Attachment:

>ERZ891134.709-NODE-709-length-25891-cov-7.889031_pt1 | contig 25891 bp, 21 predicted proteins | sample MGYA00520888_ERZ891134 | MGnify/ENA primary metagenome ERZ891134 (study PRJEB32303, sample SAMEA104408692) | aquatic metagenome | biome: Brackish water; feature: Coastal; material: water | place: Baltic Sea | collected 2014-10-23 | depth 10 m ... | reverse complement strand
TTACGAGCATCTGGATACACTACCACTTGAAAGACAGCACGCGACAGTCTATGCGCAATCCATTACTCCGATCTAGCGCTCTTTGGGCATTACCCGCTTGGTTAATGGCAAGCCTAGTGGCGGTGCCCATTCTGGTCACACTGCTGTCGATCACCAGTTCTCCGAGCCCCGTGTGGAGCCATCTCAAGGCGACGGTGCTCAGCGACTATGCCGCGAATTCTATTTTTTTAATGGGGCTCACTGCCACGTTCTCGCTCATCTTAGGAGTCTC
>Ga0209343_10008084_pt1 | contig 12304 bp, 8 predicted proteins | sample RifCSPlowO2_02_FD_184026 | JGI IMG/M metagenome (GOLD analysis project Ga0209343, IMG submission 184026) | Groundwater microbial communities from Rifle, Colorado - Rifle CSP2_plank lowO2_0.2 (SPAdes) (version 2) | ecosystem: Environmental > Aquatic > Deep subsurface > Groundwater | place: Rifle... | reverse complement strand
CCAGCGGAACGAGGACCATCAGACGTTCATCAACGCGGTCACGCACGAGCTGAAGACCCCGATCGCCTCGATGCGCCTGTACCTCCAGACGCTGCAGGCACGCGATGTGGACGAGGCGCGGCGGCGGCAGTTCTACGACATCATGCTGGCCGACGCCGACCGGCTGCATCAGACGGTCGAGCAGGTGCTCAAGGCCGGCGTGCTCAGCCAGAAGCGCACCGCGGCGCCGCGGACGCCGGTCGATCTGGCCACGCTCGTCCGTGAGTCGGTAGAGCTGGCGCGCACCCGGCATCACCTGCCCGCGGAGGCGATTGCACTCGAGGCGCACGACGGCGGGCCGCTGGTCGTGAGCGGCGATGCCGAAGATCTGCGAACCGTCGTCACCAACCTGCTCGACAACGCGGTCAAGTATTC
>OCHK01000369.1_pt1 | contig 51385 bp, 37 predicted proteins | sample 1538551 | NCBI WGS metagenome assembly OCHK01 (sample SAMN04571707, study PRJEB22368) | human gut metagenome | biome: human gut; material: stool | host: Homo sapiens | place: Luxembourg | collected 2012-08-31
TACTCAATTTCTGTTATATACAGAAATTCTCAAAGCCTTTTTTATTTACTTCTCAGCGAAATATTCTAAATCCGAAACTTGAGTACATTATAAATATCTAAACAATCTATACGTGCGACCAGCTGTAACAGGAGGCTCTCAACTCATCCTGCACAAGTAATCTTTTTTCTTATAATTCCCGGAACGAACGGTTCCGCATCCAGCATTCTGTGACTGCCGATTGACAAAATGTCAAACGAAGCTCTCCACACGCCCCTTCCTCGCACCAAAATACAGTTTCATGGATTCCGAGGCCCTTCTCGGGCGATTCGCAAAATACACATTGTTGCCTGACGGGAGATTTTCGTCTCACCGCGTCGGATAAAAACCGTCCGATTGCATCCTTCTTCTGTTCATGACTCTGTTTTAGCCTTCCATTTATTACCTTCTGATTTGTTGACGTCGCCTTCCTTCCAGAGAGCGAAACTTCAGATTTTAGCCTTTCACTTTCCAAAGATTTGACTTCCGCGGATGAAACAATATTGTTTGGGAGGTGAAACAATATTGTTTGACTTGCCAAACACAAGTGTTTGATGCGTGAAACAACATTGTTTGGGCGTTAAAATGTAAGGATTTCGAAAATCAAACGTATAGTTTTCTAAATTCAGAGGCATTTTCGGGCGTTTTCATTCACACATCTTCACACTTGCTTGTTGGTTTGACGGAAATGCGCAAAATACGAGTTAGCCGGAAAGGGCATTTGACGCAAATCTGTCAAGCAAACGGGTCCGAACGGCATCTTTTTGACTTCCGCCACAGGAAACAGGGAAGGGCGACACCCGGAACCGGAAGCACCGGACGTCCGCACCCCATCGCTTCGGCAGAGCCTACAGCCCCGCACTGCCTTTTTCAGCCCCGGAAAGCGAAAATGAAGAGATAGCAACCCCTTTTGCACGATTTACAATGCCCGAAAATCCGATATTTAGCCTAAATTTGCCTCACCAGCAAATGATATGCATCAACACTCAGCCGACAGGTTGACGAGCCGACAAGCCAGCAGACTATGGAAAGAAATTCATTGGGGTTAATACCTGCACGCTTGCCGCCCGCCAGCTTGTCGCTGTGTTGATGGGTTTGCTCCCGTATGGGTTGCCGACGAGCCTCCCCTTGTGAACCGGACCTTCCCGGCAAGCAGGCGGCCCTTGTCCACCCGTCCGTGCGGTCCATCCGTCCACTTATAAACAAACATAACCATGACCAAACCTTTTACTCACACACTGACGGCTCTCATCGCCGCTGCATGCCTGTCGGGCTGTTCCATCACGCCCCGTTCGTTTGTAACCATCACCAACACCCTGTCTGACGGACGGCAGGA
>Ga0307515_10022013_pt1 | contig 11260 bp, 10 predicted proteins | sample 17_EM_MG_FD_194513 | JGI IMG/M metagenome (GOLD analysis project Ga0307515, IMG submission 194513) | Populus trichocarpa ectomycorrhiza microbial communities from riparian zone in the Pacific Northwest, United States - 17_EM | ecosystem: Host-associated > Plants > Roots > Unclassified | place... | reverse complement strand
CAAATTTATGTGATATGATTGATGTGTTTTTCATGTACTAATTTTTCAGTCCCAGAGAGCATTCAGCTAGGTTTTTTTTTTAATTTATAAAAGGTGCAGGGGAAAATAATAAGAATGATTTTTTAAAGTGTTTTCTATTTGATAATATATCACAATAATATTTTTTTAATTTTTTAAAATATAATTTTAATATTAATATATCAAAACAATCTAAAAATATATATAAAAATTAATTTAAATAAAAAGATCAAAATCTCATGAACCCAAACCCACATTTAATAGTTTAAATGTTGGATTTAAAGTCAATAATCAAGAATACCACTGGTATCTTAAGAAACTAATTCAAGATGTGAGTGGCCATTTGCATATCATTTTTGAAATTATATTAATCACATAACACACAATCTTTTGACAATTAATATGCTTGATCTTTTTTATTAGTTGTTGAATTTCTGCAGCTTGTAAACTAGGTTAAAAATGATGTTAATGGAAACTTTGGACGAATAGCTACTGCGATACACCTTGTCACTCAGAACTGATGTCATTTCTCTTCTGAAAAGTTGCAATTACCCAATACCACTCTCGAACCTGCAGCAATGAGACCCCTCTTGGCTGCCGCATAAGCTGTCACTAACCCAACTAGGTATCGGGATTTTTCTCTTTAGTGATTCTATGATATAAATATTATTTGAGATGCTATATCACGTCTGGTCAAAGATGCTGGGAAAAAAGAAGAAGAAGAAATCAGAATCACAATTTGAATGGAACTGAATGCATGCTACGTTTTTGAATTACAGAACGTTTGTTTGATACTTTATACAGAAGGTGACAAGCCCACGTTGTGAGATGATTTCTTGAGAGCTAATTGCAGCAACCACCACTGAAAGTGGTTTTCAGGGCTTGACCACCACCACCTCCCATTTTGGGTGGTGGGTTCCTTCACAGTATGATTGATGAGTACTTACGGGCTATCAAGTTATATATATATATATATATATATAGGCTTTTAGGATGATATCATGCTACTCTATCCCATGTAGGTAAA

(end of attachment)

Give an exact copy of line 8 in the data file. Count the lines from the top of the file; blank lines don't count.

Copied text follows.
CAAATTTATGTGATATGATTGATGTGTTTTTCATGTACTAATTTTTCAGTCCCAGAGAGCATTCAGCTAGGTTTTTTTTTTAATTTATAAAAGGTGCAGGGGAAAATAATAAGAATGATTTTTTAAAGTGTTTTCTATTTGATAATATATCACAATAATATTTTTTTAATTTTTTAAAATATAATTTTAATATTAATATATCAAAACAATCTAAAAATATATATAAAAATTAATTTAAATAAAAAGATCAAAATCTCATGAACCCAAACCCACATTTAATAGTTTAAATGTTGGATTTAAAGTCAATAATCAAGAATACCACTGGTATCTTAAGAAACTAATTCAAGATGTGAGTGGCCATTTGCATATCATTTTTGAAATTATATTAATCACATAACACACAATCTTTTGACAATTAATATGCTTGATCTTTTTTATTAGTTGTTGAATTTCTGCAGCTTGTAAACTAGGTTAAAAATGATGTTAATGGAAACTTTGGACGAATAGCTACTGCGATACACCTTGTCACTCAGAACTGATGTCATTTCTCTTCTGAAAAGTTGCAATTACCCAATACCACTCTCGAACCTGCAGCAATGAGACCCCTCTTGGCTGCCGCATAAGCTGTCACTAACCCAACTAGGTATCGGGATTTTTCTCTTTAGTGATTCTATGATATAAATATTATTTGAGATGCTATATCACGTCTGGTCAAAGATGCTGGGAAAAAAGAAGAAGAAGAAATCAGAATCACAATTTGAATGGAACTGAATGCATGCTACGTTTTTGAATTACAGAACGTTTGTTTGATACTTTATACAGAAGGTGACAAGCCCACGTTGTGAGATGATTTCTTGAGAGCTAATTGCAGCAACCACCACTGAAAGTGGTTTTCAGGGCTTGACCACCACCACCTCCCATTTTGGGTGGTGGGTTCCTTCACAGTATGATTGATGAGTACTTACGGGCTATCAAGTTATATATATATATATATATATATAGGCTTTTAGGATGATATCATGCTACTCTATCCCATGTAGGTAAA